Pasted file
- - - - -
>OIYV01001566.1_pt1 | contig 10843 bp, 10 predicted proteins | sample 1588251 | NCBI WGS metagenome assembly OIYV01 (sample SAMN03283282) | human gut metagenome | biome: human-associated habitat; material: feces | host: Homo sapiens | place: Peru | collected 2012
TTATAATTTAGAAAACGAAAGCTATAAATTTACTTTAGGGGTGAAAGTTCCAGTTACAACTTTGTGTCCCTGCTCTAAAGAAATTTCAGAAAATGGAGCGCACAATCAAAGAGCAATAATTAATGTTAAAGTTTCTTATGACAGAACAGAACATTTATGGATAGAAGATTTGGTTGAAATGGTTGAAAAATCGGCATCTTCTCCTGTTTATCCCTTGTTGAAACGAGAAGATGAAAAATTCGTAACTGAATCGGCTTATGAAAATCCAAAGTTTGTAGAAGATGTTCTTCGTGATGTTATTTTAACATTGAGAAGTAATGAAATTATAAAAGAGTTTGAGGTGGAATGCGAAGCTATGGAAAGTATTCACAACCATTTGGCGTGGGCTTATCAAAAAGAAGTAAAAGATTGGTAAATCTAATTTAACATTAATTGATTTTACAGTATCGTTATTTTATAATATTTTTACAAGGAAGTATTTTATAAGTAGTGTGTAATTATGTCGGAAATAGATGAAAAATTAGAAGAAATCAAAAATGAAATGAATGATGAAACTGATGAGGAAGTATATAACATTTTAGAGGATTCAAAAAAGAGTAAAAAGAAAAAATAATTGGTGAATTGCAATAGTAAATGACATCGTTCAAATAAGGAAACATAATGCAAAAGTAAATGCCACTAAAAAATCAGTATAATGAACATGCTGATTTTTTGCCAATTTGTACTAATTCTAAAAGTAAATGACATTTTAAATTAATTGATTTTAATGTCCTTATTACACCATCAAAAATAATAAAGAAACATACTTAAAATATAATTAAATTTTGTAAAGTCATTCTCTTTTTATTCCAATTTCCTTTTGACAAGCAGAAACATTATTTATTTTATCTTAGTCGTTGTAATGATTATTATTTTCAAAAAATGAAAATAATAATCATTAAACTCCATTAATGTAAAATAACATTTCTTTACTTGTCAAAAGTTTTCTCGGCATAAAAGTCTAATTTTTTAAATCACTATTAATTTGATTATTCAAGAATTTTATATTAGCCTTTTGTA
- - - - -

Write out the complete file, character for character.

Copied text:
>OIYV01001566.1_pt1 | contig 10843 bp, 10 predicted proteins | sample 1588251 | NCBI WGS metagenome assembly OIYV01 (sample SAMN03283282) | human gut metagenome | biome: human-associated habitat; material: feces | host: Homo sapiens | place: Peru | collected 2012
TTATAATTTAGAAAACGAAAGCTATAAATTTACTTTAGGGGTGAAAGTTCCAGTTACAACTTTGTGTCCCTGCTCTAAAGAAATTTCAGAAAATGGAGCGCACAATCAAAGAGCAATAATTAATGTTAAAGTTTCTTATGACAGAACAGAACATTTATGGATAGAAGATTTGGTTGAAATGGTTGAAAAATCGGCATCTTCTCCTGTTTATCCCTTGTTGAAACGAGAAGATGAAAAATTCGTAACTGAATCGGCTTATGAAAATCCAAAGTTTGTAGAAGATGTTCTTCGTGATGTTATTTTAACATTGAGAAGTAATGAAATTATAAAAGAGTTTGAGGTGGAATGCGAAGCTATGGAAAGTATTCACAACCATTTGGCGTGGGCTTATCAAAAAGAAGTAAAAGATTGGTAAATCTAATTTAACATTAATTGATTTTACAGTATCGTTATTTTATAATATTTTTACAAGGAAGTATTTTATAAGTAGTGTGTAATTATGTCGGAAATAGATGAAAAATTAGAAGAAATCAAAAATGAAATGAATGATGAAACTGATGAGGAAGTATATAACATTTTAGAGGATTCAAAAAAGAGTAAAAAGAAAAAATAATTGGTGAATTGCAATAGTAAATGACATCGTTCAAATAAGGAAACATAATGCAAAAGTAAATGCCACTAAAAAATCAGTATAATGAACATGCTGATTTTTTGCCAATTTGTACTAATTCTAAAAGTAAATGACATTTTAAATTAATTGATTTTAATGTCCTTATTACACCATCAAAAATAATAAAGAAACATACTTAAAATATAATTAAATTTTGTAAAGTCATTCTCTTTTTATTCCAATTTCCTTTTGACAAGCAGAAACATTATTTATTTTATCTTAGTCGTTGTAATGATTATTATTTTCAAAAAATGAAAATAATAATCATTAAACTCCATTAATGTAAAATAACATTTCTTTACTTGTCAAAAGTTTTCTCGGCATAAAAGTCTAATTTTTTAAATCACTATTAATTTGATTATTCAAGAATTTTATATTAGCCTTTTGTA